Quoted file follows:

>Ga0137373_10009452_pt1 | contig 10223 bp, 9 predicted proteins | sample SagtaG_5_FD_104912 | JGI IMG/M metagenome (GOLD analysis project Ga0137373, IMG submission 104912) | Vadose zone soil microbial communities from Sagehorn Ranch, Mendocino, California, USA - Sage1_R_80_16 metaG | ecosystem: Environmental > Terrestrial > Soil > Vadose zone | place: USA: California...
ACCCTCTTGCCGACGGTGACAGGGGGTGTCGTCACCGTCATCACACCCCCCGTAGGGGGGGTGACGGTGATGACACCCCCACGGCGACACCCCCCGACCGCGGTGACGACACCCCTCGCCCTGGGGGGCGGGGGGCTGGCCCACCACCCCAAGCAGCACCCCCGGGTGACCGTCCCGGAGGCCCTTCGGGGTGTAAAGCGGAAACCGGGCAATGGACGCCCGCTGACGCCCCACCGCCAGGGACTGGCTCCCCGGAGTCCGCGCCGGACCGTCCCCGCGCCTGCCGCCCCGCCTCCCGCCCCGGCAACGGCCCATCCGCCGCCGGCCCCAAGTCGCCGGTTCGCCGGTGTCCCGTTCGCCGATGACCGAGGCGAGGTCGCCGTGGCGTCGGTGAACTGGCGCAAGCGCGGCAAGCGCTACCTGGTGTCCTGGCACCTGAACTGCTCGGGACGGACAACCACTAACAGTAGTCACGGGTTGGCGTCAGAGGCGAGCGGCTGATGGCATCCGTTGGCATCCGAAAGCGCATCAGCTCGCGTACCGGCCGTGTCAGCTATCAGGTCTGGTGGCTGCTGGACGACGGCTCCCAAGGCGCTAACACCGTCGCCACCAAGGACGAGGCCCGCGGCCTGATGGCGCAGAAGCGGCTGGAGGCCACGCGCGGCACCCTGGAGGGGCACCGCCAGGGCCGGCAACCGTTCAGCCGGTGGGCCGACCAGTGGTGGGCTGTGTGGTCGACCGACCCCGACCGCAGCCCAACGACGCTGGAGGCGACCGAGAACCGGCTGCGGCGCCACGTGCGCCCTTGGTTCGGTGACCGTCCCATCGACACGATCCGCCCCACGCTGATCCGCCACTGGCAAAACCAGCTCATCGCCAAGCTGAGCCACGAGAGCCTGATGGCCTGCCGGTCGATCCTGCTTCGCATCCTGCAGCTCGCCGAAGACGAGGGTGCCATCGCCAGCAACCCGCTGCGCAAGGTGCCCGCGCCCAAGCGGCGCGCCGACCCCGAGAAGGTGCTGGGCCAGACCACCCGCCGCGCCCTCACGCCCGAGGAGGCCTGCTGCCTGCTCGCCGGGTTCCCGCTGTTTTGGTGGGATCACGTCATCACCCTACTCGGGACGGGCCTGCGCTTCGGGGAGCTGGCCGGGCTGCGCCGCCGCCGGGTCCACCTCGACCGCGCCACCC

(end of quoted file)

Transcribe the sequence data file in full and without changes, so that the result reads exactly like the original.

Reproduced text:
>Ga0137373_10009452_pt1 | contig 10223 bp, 9 predicted proteins | sample SagtaG_5_FD_104912 | JGI IMG/M metagenome (GOLD analysis project Ga0137373, IMG submission 104912) | Vadose zone soil microbial communities from Sagehorn Ranch, Mendocino, California, USA - Sage1_R_80_16 metaG | ecosystem: Environmental > Terrestrial > Soil > Vadose zone | place: USA: California...
ACCCTCTTGCCGACGGTGACAGGGGGTGTCGTCACCGTCATCACACCCCCCGTAGGGGGGGTGACGGTGATGACACCCCCACGGCGACACCCCCCGACCGCGGTGACGACACCCCTCGCCCTGGGGGGCGGGGGGCTGGCCCACCACCCCAAGCAGCACCCCCGGGTGACCGTCCCGGAGGCCCTTCGGGGTGTAAAGCGGAAACCGGGCAATGGACGCCCGCTGACGCCCCACCGCCAGGGACTGGCTCCCCGGAGTCCGCGCCGGACCGTCCCCGCGCCTGCCGCCCCGCCTCCCGCCCCGGCAACGGCCCATCCGCCGCCGGCCCCAAGTCGCCGGTTCGCCGGTGTCCCGTTCGCCGATGACCGAGGCGAGGTCGCCGTGGCGTCGGTGAACTGGCGCAAGCGCGGCAAGCGCTACCTGGTGTCCTGGCACCTGAACTGCTCGGGACGGACAACCACTAACAGTAGTCACGGGTTGGCGTCAGAGGCGAGCGGCTGATGGCATCCGTTGGCATCCGAAAGCGCATCAGCTCGCGTACCGGCCGTGTCAGCTATCAGGTCTGGTGGCTGCTGGACGACGGCTCCCAAGGCGCTAACACCGTCGCCACCAAGGACGAGGCCCGCGGCCTGATGGCGCAGAAGCGGCTGGAGGCCACGCGCGGCACCCTGGAGGGGCACCGCCAGGGCCGGCAACCGTTCAGCCGGTGGGCCGACCAGTGGTGGGCTGTGTGGTCGACCGACCCCGACCGCAGCCCAACGACGCTGGAGGCGACCGAGAACCGGCTGCGGCGCCACGTGCGCCCTTGGTTCGGTGACCGTCCCATCGACACGATCCGCCCCACGCTGATCCGCCACTGGCAAAACCAGCTCATCGCCAAGCTGAGCCACGAGAGCCTGATGGCCTGCCGGTCGATCCTGCTTCGCATCCTGCAGCTCGCCGAAGACGAGGGTGCCATCGCCAGCAACCCGCTGCGCAAGGTGCCCGCGCCCAAGCGGCGCGCCGACCCCGAGAAGGTGCTGGGCCAGACCACCCGCCGCGCCCTCACGCCCGAGGAGGCCTGCTGCCTGCTCGCCGGGTTCCCGCTGTTTTGGTGGGATCACGTCATCACCCTACTCGGGACGGGCCTGCGCTTCGGGGAGCTGGCCGGGCTGCGCCGCCGCCGGGTCCACCTCGACCGCGCCACCC